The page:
On the Rocks Parent Guide
This warmhearted comic drama manages to balance its serious subject matter and wry comedy for its entire runtime.
Parent Movie Review
Life is going well for Laura (Rashida Jones) and her husband Dean (Marlon Wayans) – even if things are a little hectic. Laura recently signed a deal with a publisher for a book she has yet to finish, Dean’s company is picking up a record number of new clients, and they have small children who need a lot of attention. But as Dean starts to spend more time at work, and more time on business trips, Laura begins to get suspicious. A call to her eccentric playboy art-dealing father Felix (Bill Murray) does nothing to allay her fears, and only reinforces her concern that Dean might be having an affair with his attractive young assistant Fiona (Jessica Henwick). Determined to help, Felix whisks Laura away on a whirlwind adventure to get to the root of the problem, no matter how far that takes them.
I was expecting the best part of this movie to be Bill Murray. The character he plays, Felix, is an unrelenting charmer, a wealthy art-dealer who spends his time travelling the world and trying to seduce every woman he sees. I was partially right, in that Murray’s typical manic charm is as entertaining as ever – but Rashida Jones offers a wonderful straight-man for him to play off of. More importantly, her own serious performance balances the movie out and is a good reminder of the serious personal consequences of this bizarre bit of father-daughter bonding. Even Murray manages to sober up and deliver some emotional scenes.
This is one of the softest R-ratings I’ve seen lately. All of the extreme profanity comes at the very beginning of the film in the form of a segment of a Chris Rock stand-up comedy clip. If you skip that ten-second clip, then what’s left is remarkably tame. The only other major content concern is going to be Felix’s problematic opinions about monogamy, women, and the nature of sexual relationships. Even then, none of that dialogue is terribly explicit and there is no on-screen activity.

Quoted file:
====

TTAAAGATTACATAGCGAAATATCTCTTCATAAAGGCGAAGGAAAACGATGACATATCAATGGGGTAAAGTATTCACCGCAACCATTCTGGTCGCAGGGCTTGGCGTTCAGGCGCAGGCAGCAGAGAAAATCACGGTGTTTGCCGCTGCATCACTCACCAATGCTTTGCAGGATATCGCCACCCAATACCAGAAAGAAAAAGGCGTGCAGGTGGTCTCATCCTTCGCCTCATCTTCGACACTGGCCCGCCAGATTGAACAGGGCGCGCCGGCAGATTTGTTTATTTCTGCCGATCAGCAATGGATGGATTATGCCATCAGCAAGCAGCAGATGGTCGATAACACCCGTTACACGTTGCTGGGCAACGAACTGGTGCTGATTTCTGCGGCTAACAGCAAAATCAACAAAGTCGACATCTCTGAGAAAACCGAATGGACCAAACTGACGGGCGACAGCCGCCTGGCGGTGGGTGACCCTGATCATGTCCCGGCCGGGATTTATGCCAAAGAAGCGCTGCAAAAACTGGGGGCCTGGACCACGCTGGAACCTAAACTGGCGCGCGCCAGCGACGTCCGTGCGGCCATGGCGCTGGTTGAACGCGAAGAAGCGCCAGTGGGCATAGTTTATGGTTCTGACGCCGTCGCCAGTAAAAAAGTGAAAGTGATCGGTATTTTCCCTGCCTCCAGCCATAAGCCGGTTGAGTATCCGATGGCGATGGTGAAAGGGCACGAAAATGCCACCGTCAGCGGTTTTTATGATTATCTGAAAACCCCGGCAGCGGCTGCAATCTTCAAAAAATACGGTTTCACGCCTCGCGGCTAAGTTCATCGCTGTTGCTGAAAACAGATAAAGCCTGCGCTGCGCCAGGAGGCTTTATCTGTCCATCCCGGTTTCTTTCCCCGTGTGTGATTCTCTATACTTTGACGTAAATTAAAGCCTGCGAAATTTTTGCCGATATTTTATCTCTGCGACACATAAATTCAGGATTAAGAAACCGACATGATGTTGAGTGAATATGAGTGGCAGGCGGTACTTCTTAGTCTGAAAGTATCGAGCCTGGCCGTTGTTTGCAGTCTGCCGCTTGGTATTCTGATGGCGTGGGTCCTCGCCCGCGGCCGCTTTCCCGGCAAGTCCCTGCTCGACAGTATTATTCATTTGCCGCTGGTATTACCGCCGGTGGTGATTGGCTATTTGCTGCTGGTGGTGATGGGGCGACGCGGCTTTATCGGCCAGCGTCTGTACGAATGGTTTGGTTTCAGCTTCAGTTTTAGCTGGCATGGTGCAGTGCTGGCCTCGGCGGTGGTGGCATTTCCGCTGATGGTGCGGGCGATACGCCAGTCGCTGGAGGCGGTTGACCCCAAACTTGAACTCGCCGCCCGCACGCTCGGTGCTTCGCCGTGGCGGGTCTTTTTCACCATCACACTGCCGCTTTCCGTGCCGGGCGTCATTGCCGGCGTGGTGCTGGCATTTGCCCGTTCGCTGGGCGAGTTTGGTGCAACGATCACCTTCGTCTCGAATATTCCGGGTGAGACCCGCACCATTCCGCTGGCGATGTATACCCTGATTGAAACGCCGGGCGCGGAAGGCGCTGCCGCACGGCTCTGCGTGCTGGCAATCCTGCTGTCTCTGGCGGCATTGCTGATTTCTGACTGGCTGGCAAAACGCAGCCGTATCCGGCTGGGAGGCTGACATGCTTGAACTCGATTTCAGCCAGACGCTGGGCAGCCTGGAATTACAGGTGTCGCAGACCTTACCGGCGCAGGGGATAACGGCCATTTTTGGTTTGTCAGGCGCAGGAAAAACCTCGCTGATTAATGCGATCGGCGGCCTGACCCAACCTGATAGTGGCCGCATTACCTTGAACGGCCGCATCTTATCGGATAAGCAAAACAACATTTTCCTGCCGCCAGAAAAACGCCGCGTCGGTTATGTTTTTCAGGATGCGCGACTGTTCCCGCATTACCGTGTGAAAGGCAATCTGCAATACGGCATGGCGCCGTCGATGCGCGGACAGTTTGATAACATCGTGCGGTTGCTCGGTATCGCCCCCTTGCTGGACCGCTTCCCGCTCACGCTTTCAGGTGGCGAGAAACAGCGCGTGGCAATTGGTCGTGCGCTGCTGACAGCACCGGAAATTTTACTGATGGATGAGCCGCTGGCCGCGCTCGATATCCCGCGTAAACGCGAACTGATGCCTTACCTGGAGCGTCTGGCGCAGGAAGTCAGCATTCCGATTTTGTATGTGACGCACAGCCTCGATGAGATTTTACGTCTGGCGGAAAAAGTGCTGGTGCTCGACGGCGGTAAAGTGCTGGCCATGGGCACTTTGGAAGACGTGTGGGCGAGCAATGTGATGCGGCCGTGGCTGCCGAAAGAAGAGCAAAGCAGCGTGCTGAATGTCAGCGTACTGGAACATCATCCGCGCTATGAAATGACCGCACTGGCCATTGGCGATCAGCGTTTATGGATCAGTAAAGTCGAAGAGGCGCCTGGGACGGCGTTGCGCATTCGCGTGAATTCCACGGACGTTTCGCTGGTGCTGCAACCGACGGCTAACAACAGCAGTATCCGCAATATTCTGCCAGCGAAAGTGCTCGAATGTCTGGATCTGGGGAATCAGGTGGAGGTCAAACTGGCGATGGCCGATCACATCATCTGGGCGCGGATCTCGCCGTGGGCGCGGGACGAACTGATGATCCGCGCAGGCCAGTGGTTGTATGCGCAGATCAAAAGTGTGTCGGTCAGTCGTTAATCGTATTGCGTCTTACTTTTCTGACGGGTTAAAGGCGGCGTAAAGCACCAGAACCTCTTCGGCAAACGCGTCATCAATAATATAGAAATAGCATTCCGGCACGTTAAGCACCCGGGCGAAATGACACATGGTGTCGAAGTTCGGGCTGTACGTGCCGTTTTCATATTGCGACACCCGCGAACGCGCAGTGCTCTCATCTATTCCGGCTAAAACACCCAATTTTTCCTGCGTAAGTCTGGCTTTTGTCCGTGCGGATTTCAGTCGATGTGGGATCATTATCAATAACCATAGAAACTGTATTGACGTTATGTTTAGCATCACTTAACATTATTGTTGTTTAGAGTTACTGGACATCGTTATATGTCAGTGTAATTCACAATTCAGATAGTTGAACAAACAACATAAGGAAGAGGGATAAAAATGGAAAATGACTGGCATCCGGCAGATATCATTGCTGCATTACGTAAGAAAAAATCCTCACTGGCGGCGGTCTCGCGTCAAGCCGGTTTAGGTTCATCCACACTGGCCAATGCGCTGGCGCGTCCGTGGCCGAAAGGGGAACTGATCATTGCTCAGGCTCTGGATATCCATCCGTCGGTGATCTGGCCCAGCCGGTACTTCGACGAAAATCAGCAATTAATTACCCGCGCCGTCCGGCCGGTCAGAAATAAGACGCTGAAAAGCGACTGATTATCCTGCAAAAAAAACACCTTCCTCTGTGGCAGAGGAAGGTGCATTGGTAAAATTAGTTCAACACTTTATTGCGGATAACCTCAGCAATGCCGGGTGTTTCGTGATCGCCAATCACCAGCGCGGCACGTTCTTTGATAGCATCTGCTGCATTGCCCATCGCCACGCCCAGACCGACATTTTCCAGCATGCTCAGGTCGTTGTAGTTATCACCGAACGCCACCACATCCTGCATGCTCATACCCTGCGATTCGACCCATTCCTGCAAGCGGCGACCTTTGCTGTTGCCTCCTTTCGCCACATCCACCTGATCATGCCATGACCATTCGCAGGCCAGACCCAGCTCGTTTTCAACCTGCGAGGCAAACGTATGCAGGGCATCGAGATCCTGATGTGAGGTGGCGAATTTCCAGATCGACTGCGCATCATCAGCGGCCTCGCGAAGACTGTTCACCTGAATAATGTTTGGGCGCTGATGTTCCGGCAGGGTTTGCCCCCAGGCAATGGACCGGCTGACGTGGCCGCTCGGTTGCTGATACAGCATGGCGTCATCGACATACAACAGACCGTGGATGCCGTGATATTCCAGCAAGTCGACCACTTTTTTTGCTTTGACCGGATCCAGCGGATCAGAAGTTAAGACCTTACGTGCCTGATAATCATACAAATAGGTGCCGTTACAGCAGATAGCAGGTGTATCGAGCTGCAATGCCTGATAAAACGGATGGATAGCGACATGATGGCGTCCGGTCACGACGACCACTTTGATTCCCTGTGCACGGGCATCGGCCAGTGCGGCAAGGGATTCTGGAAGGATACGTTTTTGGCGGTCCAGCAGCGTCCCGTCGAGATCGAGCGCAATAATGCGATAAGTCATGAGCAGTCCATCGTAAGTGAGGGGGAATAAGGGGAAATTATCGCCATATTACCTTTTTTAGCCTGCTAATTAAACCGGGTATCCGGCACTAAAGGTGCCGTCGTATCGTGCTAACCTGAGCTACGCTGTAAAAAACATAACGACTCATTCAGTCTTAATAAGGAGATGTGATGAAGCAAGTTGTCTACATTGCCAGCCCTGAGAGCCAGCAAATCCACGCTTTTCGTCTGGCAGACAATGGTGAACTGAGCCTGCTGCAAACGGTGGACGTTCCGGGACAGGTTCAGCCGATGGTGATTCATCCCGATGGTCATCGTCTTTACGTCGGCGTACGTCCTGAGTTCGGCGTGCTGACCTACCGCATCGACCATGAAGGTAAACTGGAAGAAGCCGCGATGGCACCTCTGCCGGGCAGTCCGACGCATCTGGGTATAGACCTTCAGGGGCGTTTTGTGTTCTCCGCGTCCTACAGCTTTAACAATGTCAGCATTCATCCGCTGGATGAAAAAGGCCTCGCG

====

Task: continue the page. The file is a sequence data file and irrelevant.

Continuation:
This movie is funnier and more light-hearted than some of director Sofia Coppola’s other work, so personal fans of hers might be disappointed if they’re looking for a darker or more serious film. On the Rocks strikes a delicate balance between serious subject matter and Bill Murray’s off-the-wall charm – a difficult tightrope to be sure, but one the film manages to walk for the entirety of its runtime. Movies about suspected adultery may not be a great date night option, but this is a surprisingly heartfelt little feature about the strained relationship between parents and children, and how people move on.Directed by Sofia Coppola. Starring Rashida Jones, Bill Murray, and Marlon Wayans. Running time: 96 minutes. Theatrical release October 23, 2020. Updated February 5, 2021
Watch the trailer for On the Rocks
On the Rocks
Rating & Content Info
Why is On the Rocks rated R? On the Rocks is rated R by the MPAA for some language/sexual references.
Sexual Content: There are several crude sexual references on a variety of subjects, although none are particularly graphic. A woman is shown from the shoulders up in the shower.
Profanity: There are seven uses of coarse or sexual language, including three uses of extreme profanity, one scatological profanity, and occasional terms of deity and mild profanities. There are references to adultery.
Alcohol / Drug Use: Adult characters are shown drinking socially with meals.
Page last updated February 5, 2021
On the Rocks Parents' Guide
Laura has a strange relationship with her father. What kind of boundaries do you think she should set? Do you think he would respect them? Why or why not? How do you think her relationship with her parents influences her other relationships?
Laura’s suspicions keep snowballing, but she could have saved a lot of time and trouble by communicating with her husband. Why didn’t she? Would you have acted differently?
The most recent home video release of On the Rocks movie is October 23, 2020. Here are some details…
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Sofia Coppola also worked with Bill Murray on Lost in Translation, which also stars Scarlett Johansson.